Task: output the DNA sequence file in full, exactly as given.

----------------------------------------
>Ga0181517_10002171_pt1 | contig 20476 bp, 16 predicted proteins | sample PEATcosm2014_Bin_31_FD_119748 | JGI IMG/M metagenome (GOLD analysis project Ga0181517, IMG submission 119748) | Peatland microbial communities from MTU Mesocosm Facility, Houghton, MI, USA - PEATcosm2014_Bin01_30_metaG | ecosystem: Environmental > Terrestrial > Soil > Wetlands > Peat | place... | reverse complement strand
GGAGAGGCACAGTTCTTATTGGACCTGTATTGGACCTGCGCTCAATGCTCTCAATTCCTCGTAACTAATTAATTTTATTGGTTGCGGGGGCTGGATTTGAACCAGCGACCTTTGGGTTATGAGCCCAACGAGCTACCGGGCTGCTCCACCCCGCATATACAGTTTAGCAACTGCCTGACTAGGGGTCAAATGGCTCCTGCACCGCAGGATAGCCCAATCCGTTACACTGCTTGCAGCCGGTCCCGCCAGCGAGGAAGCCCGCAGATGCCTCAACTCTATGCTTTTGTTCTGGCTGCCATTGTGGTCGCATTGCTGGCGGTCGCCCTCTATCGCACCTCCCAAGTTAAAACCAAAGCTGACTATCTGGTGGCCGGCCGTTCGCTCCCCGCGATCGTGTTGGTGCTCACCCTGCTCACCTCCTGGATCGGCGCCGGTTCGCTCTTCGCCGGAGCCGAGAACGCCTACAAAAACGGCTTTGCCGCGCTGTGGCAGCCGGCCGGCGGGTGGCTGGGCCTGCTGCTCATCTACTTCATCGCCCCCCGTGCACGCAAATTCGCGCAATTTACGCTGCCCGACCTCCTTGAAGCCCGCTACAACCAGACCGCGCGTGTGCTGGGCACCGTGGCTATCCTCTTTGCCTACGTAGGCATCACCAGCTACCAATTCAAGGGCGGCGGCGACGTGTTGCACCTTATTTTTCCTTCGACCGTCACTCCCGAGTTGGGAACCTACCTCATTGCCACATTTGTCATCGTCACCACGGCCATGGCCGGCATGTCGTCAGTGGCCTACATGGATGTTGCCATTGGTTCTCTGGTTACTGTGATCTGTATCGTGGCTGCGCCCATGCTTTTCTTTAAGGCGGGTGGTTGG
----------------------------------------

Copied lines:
>Ga0181517_10002171_pt1 | contig 20476 bp, 16 predicted proteins | sample PEATcosm2014_Bin_31_FD_119748 | JGI IMG/M metagenome (GOLD analysis project Ga0181517, IMG submission 119748) | Peatland microbial communities from MTU Mesocosm Facility, Houghton, MI, USA - PEATcosm2014_Bin01_30_metaG | ecosystem: Environmental > Terrestrial > Soil > Wetlands > Peat | place... | reverse complement strand
GGAGAGGCACAGTTCTTATTGGACCTGTATTGGACCTGCGCTCAATGCTCTCAATTCCTCGTAACTAATTAATTTTATTGGTTGCGGGGGCTGGATTTGAACCAGCGACCTTTGGGTTATGAGCCCAACGAGCTACCGGGCTGCTCCACCCCGCATATACAGTTTAGCAACTGCCTGACTAGGGGTCAAATGGCTCCTGCACCGCAGGATAGCCCAATCCGTTACACTGCTTGCAGCCGGTCCCGCCAGCGAGGAAGCCCGCAGATGCCTCAACTCTATGCTTTTGTTCTGGCTGCCATTGTGGTCGCATTGCTGGCGGTCGCCCTCTATCGCACCTCCCAAGTTAAAACCAAAGCTGACTATCTGGTGGCCGGCCGTTCGCTCCCCGCGATCGTGTTGGTGCTCACCCTGCTCACCTCCTGGATCGGCGCCGGTTCGCTCTTCGCCGGAGCCGAGAACGCCTACAAAAACGGCTTTGCCGCGCTGTGGCAGCCGGCCGGCGGGTGGCTGGGCCTGCTGCTCATCTACTTCATCGCCCCCCGTGCACGCAAATTCGCGCAATTTACGCTGCCCGACCTCCTTGAAGCCCGCTACAACCAGACCGCGCGTGTGCTGGGCACCGTGGCTATCCTCTTTGCCTACGTAGGCATCACCAGCTACCAATTCAAGGGCGGCGGCGACGTGTTGCACCTTATTTTTCCTTCGACCGTCACTCCCGAGTTGGGAACCTACCTCATTGCCACATTTGTCATCGTCACCACGGCCATGGCCGGCATGTCGTCAGTGGCCTACATGGATGTTGCCATTGGTTCTCTGGTTACTGTGATCTGTATCGTGGCTGCGCCCATGCTTTTCTTTAAGGCGGGTGGTTGG